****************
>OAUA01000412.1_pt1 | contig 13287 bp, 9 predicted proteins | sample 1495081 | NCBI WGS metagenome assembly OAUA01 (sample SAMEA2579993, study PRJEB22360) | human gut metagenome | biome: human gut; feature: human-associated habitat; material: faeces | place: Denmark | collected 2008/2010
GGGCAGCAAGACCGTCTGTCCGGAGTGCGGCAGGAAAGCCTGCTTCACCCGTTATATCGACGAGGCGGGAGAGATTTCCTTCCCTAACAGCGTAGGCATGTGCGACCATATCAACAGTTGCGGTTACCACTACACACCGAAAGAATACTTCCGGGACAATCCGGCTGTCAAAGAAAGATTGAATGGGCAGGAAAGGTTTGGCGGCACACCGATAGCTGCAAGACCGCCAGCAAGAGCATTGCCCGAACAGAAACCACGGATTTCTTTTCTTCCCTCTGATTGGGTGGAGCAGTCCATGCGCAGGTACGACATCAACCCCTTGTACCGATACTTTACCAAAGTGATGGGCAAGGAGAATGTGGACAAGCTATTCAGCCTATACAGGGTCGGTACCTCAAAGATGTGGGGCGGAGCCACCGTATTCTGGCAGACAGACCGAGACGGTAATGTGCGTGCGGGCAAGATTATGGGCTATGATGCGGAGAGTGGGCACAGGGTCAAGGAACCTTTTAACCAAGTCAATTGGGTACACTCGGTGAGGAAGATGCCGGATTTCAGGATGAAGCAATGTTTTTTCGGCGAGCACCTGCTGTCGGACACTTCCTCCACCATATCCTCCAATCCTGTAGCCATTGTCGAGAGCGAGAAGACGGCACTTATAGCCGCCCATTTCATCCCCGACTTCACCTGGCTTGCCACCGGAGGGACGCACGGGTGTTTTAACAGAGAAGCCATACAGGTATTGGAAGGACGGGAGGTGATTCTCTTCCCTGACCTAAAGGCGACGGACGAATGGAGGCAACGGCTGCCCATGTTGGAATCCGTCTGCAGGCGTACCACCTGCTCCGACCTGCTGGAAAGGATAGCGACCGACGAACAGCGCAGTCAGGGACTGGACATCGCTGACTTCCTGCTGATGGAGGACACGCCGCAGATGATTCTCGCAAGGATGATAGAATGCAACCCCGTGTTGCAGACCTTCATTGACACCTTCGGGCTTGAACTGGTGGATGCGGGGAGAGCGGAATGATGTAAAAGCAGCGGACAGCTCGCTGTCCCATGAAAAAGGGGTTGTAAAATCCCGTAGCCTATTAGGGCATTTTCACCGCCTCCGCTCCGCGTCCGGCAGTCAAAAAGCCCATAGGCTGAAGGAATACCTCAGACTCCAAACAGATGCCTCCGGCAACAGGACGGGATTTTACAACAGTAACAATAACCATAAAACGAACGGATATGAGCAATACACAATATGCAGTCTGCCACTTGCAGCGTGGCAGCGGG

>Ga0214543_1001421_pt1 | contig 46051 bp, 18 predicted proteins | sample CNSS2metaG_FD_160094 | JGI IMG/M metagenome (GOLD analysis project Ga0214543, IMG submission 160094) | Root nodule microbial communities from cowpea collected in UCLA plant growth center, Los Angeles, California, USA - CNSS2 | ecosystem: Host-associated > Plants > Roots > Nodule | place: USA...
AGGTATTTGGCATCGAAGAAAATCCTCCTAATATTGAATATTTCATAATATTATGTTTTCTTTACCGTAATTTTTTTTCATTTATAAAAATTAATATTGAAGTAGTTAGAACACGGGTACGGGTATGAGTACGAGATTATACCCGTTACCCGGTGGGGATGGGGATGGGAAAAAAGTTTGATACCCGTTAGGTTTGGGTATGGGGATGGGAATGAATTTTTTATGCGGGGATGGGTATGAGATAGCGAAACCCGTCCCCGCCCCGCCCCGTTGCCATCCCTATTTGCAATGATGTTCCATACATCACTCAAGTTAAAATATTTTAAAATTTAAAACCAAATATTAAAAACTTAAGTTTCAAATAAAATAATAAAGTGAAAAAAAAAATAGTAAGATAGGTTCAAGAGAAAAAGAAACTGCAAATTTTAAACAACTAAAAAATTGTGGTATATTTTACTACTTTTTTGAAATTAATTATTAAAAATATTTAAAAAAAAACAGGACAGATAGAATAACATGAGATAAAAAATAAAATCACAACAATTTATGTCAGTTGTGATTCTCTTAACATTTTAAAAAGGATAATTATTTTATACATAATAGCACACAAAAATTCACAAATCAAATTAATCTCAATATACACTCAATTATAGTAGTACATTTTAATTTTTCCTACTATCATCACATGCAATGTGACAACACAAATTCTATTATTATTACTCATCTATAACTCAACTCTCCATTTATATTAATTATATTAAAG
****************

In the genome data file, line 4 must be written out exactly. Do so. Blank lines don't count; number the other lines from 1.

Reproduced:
AGGTATTTGGCATCGAAGAAAATCCTCCTAATATTGAATATTTCATAATATTATGTTTTCTTTACCGTAATTTTTTTTCATTTATAAAAATTAATATTGAAGTAGTTAGAACACGGGTACGGGTATGAGTACGAGATTATACCCGTTACCCGGTGGGGATGGGGATGGGAAAAAAGTTTGATACCCGTTAGGTTTGGGTATGGGGATGGGAATGAATTTTTTATGCGGGGATGGGTATGAGATAGCGAAACCCGTCCCCGCCCCGCCCCGTTGCCATCCCTATTTGCAATGATGTTCCATACATCACTCAAGTTAAAATATTTTAAAATTTAAAACCAAATATTAAAAACTTAAGTTTCAAATAAAATAATAAAGTGAAAAAAAAAATAGTAAGATAGGTTCAAGAGAAAAAGAAACTGCAAATTTTAAACAACTAAAAAATTGTGGTATATTTTACTACTTTTTTGAAATTAATTATTAAAAATATTTAAAAAAAAACAGGACAGATAGAATAACATGAGATAAAAAATAAAATCACAACAATTTATGTCAGTTGTGATTCTCTTAACATTTTAAAAAGGATAATTATTTTATACATAATAGCACACAAAAATTCACAAATCAAATTAATCTCAATATACACTCAATTATAGTAGTACATTTTAATTTTTCCTACTATCATCACATGCAATGTGACAACACAAATTCTATTATTATTACTCATCTATAACTCAACTCTCCATTTATATTAATTATATTAAAG